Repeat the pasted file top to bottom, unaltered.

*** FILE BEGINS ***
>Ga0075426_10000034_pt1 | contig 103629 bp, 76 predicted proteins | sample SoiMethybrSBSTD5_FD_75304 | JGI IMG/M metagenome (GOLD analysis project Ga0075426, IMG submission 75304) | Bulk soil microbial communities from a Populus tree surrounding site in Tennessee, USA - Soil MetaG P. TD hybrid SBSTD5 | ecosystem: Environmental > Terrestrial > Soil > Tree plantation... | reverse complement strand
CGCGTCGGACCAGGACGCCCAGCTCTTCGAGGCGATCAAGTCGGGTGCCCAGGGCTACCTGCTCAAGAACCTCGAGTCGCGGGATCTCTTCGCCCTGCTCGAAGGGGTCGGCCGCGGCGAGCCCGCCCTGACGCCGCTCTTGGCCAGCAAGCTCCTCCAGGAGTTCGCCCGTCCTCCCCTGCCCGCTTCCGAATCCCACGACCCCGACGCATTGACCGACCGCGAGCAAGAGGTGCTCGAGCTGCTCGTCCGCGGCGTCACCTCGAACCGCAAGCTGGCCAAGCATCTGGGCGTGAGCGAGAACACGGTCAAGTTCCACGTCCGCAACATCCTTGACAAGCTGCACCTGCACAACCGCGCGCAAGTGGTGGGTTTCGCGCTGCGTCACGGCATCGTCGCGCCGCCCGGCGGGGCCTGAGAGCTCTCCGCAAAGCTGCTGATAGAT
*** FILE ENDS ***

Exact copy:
>Ga0075426_10000034_pt1 | contig 103629 bp, 76 predicted proteins | sample SoiMethybrSBSTD5_FD_75304 | JGI IMG/M metagenome (GOLD analysis project Ga0075426, IMG submission 75304) | Bulk soil microbial communities from a Populus tree surrounding site in Tennessee, USA - Soil MetaG P. TD hybrid SBSTD5 | ecosystem: Environmental > Terrestrial > Soil > Tree plantation... | reverse complement strand
CGCGTCGGACCAGGACGCCCAGCTCTTCGAGGCGATCAAGTCGGGTGCCCAGGGCTACCTGCTCAAGAACCTCGAGTCGCGGGATCTCTTCGCCCTGCTCGAAGGGGTCGGCCGCGGCGAGCCCGCCCTGACGCCGCTCTTGGCCAGCAAGCTCCTCCAGGAGTTCGCCCGTCCTCCCCTGCCCGCTTCCGAATCCCACGACCCCGACGCATTGACCGACCGCGAGCAAGAGGTGCTCGAGCTGCTCGTCCGCGGCGTCACCTCGAACCGCAAGCTGGCCAAGCATCTGGGCGTGAGCGAGAACACGGTCAAGTTCCACGTCCGCAACATCCTTGACAAGCTGCACCTGCACAACCGCGCGCAAGTGGTGGGTTTCGCGCTGCGTCACGGCATCGTCGCGCCGCCCGGCGGGGCCTGAGAGCTCTCCGCAAAGCTGCTGATAGAT